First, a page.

Ronald Reagan assumes the role of Secret Service Lieutenant Brass Bancroft in these pulpy adventure films, the first two installments in a four-part series (followed by Smashing the Money Ring and Murder in the Air). In Secret Service of the Air, Bancroft goes undercover to prison to break up a smuggling racket that transports people from Mexico to the US by plane. In Code of the Secret Service, Bancroft and his partner, Gabby Watters (Eddie Foy, Jr.) set out to find printing plates stolen from the US Treasury Department, leading them to a counterfeiting ring in Mexico.
Secret Service of the Air by Noel Smith (USA, 1939, 61 min.).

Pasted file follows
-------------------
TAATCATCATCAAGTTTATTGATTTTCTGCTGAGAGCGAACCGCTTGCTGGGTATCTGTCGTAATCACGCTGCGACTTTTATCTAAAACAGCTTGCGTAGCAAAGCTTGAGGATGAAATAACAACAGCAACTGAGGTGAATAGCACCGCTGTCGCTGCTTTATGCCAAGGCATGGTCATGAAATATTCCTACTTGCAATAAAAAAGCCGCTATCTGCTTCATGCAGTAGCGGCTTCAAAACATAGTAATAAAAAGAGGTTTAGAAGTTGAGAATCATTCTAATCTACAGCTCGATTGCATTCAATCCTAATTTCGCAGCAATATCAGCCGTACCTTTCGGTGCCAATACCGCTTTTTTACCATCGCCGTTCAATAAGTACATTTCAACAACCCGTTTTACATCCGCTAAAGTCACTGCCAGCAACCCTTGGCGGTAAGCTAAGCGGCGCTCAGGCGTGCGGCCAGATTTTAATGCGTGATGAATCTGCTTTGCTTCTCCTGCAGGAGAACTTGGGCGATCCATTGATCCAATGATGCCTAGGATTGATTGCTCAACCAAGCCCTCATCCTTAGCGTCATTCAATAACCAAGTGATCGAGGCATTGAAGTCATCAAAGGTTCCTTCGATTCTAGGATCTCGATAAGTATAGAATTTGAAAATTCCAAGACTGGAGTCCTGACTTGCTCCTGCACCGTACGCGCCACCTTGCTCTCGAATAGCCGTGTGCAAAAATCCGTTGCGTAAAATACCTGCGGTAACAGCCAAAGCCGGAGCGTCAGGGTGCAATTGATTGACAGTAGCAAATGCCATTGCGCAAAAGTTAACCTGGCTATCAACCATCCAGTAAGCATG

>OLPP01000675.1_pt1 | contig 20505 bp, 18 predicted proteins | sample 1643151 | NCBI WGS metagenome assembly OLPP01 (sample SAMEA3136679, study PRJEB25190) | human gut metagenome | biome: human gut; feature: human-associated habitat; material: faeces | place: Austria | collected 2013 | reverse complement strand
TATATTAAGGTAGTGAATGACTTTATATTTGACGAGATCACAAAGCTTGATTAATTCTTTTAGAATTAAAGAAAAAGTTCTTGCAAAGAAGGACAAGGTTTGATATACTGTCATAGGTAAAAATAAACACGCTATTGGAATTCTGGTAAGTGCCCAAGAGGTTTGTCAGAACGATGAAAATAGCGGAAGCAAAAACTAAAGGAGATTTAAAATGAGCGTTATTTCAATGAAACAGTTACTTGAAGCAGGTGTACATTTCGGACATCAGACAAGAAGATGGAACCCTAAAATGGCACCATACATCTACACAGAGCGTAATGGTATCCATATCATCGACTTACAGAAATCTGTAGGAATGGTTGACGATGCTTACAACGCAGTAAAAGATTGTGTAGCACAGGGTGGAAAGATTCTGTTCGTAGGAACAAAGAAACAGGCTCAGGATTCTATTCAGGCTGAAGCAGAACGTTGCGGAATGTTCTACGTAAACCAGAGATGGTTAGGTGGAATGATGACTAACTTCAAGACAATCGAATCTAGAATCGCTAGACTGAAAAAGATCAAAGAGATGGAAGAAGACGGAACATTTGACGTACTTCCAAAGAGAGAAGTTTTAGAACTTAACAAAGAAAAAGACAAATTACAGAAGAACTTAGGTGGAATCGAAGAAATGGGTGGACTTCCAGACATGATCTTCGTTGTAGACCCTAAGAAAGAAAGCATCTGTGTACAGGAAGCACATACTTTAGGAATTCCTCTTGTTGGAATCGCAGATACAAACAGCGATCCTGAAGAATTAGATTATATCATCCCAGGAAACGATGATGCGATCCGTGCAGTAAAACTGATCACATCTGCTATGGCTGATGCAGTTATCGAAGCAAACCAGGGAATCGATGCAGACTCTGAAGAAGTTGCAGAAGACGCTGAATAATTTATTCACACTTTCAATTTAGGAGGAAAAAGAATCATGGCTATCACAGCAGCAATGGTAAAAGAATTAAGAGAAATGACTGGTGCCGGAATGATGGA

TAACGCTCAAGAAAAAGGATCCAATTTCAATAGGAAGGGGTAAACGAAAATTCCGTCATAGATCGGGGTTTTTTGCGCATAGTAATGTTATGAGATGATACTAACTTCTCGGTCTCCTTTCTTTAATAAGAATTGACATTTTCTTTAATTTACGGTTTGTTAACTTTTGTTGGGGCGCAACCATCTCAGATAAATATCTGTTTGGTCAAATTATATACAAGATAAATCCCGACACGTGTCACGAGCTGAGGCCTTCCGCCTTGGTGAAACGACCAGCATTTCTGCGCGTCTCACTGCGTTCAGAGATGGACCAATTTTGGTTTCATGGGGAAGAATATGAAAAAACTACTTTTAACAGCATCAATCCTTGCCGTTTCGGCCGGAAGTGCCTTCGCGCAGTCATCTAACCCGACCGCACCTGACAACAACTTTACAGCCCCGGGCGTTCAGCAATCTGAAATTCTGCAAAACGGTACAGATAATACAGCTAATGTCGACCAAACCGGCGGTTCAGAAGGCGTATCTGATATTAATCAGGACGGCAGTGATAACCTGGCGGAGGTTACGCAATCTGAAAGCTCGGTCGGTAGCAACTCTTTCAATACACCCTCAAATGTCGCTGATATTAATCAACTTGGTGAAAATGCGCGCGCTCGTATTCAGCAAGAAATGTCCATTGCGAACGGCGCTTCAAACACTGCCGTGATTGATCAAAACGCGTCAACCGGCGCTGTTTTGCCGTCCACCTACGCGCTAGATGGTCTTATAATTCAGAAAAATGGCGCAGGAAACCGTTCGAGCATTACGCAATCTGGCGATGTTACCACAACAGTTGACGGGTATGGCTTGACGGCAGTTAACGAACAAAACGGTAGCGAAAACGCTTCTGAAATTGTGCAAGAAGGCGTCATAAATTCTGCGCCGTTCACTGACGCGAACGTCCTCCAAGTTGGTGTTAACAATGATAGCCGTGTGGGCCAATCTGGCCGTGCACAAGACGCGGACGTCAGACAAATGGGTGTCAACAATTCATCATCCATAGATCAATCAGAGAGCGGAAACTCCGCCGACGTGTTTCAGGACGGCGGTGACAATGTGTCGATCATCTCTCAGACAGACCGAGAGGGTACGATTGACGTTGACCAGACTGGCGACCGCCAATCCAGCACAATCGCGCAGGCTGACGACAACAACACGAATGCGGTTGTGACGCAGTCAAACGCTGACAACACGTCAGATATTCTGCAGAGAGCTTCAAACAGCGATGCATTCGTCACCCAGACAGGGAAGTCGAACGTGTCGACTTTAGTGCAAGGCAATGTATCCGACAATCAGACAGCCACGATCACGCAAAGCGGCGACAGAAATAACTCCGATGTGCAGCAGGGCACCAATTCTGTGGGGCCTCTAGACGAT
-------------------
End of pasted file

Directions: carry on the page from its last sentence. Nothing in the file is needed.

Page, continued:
Code of the Secret Service by Noel Smith (USA, 1939, 58 min.).
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The Brass Bancroft series was part of a late 1930s effort by Warner Brothers to produce films depicting law enforcement in a heroic light. The studio was under pressure from Will Hays (of the Hays censorship code) to make amends for several films produced earlier in that decade glamorizing gangsters. Created at the outset of Reagan’s career, the character of Brass Bancroft established an affable and courageous persona for the actor that would shape his public image.
An interesting bit of trivia: Special Agent Jerry Parr was inspired to join the Secret Service after watching Code of the Secret Service several times as a child. Parr would go on to save Reagan’s life when John Hinckley, Jr. fired shots at the President. The assassination attempt was meant to impress Jodie Foster, with whom Hinckley had developed an obsession after seeing Taxi Driver.